And on Thursday, when discussing new acquisition Brandon Marshall, he made sure to reminisce about the days of Plaxico Burress.
"I think Plaxico was kind of the last one similar to that size," Manning told The New York Post. "They can be open when they're not really open. You don't want to get into a habit, it's not a jump-ball but you can throw him open. He's been in lots of offenses and he gets open a lot of different ways, very disciplined in his route-running and understanding concepts. I think he'll be good for that receiver room and in our locker room, having that veteran presence."
Manning and Burress were one of the NFL's great quarterback-receiver odd couples before Burress' career and life changed in 2008. Their relationship, seen most poetically through the back-shoulder fade, changed the Giants' offense and brought them a Super Bowl win in 2007. The Giants filtered through a few replacement options in the years to come but Victor Cruz, Hakeem Nicks and Odell Beckham were the only ones who seemed to stick.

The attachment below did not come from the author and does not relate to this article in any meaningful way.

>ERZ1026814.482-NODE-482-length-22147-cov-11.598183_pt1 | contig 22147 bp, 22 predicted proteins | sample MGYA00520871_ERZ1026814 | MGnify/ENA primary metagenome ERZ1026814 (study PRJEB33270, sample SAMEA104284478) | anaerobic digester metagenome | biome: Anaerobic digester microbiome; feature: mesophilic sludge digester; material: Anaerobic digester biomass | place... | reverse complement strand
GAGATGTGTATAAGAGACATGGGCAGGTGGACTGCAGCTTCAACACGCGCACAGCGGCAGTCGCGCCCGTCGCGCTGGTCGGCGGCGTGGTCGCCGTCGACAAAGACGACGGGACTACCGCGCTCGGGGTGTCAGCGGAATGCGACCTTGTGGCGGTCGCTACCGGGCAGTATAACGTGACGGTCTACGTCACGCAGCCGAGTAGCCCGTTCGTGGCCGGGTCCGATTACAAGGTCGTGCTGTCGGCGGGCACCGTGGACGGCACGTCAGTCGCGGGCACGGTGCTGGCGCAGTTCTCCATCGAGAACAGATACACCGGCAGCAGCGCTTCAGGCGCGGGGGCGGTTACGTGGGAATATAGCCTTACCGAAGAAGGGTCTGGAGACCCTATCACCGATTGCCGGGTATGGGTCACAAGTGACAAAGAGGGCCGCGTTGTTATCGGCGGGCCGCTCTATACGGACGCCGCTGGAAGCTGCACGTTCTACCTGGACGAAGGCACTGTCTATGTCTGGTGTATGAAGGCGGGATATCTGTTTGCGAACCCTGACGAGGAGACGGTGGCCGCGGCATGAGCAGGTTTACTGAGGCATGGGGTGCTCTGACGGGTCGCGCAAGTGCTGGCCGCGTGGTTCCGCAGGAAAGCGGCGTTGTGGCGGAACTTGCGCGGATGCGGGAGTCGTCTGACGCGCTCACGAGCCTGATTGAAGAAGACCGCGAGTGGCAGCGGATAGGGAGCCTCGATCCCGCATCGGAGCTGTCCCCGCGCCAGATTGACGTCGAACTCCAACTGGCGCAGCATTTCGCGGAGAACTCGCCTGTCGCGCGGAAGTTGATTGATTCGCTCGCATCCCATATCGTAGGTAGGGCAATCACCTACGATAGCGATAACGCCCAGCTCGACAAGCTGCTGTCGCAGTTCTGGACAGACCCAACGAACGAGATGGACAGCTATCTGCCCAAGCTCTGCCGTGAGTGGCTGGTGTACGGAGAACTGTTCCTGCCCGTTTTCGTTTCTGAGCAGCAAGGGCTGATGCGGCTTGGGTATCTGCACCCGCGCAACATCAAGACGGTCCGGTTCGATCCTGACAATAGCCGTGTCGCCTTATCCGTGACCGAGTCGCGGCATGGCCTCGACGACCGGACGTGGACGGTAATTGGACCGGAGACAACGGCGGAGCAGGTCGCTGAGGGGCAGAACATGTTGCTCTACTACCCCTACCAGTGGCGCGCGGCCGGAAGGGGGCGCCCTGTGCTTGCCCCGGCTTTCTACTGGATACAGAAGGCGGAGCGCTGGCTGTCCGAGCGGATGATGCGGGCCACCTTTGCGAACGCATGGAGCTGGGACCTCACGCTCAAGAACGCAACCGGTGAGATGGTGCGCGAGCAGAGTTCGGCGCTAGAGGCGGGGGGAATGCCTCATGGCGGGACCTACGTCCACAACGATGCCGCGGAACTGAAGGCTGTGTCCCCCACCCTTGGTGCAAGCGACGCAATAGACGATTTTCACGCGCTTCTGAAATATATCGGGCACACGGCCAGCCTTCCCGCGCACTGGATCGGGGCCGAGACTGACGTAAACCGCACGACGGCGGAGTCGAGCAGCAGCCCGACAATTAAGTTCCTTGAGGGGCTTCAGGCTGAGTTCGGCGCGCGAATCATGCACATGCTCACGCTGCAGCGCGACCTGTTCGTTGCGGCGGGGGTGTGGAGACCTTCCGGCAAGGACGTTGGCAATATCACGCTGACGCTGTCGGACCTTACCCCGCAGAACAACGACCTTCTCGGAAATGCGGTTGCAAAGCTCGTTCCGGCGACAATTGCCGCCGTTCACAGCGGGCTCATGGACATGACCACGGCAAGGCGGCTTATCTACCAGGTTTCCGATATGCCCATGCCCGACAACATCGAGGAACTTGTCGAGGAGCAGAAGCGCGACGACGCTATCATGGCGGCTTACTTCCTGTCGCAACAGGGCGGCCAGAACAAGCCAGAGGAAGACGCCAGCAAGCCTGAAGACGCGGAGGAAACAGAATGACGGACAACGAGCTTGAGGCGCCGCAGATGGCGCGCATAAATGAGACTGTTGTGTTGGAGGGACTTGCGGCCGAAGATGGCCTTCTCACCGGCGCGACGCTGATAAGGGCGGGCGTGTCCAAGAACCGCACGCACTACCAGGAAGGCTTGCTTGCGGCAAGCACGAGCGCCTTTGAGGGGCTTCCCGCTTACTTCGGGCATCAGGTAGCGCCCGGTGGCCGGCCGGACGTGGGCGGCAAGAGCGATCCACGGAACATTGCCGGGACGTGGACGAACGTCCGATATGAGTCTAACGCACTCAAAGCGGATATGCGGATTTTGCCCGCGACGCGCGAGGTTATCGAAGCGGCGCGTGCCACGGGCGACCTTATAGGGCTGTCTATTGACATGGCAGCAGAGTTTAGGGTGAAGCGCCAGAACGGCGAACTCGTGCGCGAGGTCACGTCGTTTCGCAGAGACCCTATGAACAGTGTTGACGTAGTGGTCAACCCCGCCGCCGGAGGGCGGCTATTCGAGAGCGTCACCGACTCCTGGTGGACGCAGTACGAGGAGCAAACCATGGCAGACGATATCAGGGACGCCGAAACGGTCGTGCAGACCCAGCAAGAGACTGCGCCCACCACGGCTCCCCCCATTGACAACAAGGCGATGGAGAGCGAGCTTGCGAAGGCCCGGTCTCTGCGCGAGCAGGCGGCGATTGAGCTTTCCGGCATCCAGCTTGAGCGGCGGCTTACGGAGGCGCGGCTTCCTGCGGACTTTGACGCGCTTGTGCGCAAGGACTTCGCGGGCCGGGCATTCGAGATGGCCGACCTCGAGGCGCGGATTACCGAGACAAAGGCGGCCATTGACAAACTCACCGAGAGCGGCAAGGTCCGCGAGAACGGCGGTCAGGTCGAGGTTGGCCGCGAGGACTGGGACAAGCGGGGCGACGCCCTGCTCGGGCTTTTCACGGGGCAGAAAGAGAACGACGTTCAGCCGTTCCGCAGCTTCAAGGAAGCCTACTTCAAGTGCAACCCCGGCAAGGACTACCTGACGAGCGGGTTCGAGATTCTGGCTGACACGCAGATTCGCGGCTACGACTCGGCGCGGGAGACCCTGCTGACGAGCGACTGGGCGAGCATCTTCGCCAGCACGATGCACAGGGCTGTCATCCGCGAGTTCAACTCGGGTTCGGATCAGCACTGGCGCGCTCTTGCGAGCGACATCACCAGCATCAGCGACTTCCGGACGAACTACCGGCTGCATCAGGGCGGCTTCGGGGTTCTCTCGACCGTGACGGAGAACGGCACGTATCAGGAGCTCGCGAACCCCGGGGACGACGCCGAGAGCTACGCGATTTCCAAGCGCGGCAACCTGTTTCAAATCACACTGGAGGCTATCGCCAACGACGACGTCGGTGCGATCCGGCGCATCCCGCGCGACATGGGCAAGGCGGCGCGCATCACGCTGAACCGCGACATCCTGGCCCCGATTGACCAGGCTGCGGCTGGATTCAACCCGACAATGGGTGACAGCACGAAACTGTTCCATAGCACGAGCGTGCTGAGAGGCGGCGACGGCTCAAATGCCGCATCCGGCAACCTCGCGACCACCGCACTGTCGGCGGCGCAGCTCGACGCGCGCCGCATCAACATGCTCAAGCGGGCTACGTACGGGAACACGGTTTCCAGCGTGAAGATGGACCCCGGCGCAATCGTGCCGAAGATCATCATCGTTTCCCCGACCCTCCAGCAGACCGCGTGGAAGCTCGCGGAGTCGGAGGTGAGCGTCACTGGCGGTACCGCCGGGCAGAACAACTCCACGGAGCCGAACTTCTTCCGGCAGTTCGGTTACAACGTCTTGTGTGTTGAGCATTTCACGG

Marshall represents the Giants' most aggressive dive into the free agency/trade market since signing Burress in 2005.
"I was excited when we made that acquisition," Manning said. "He's obviously a big target and smart, asks a lot of questions, he's going to pick up the offense quickly. And he's excited. He's excited about coming to this offense and staying in New York and having a No. 1 receiver on the opposite side of him."
This is the kind of move that seems perfect in theory until it isn't. Should the Giants re-sign Johnathan Hankins at some point this offseason, they could make the case for one of the best free agency periods in football given the below-market deal Marshall agreed to with Big Blue. They will return a team in full that beat the Dallas Cowboys twice and made the playoffs. Can Marshall be the one piece to get them over the edge?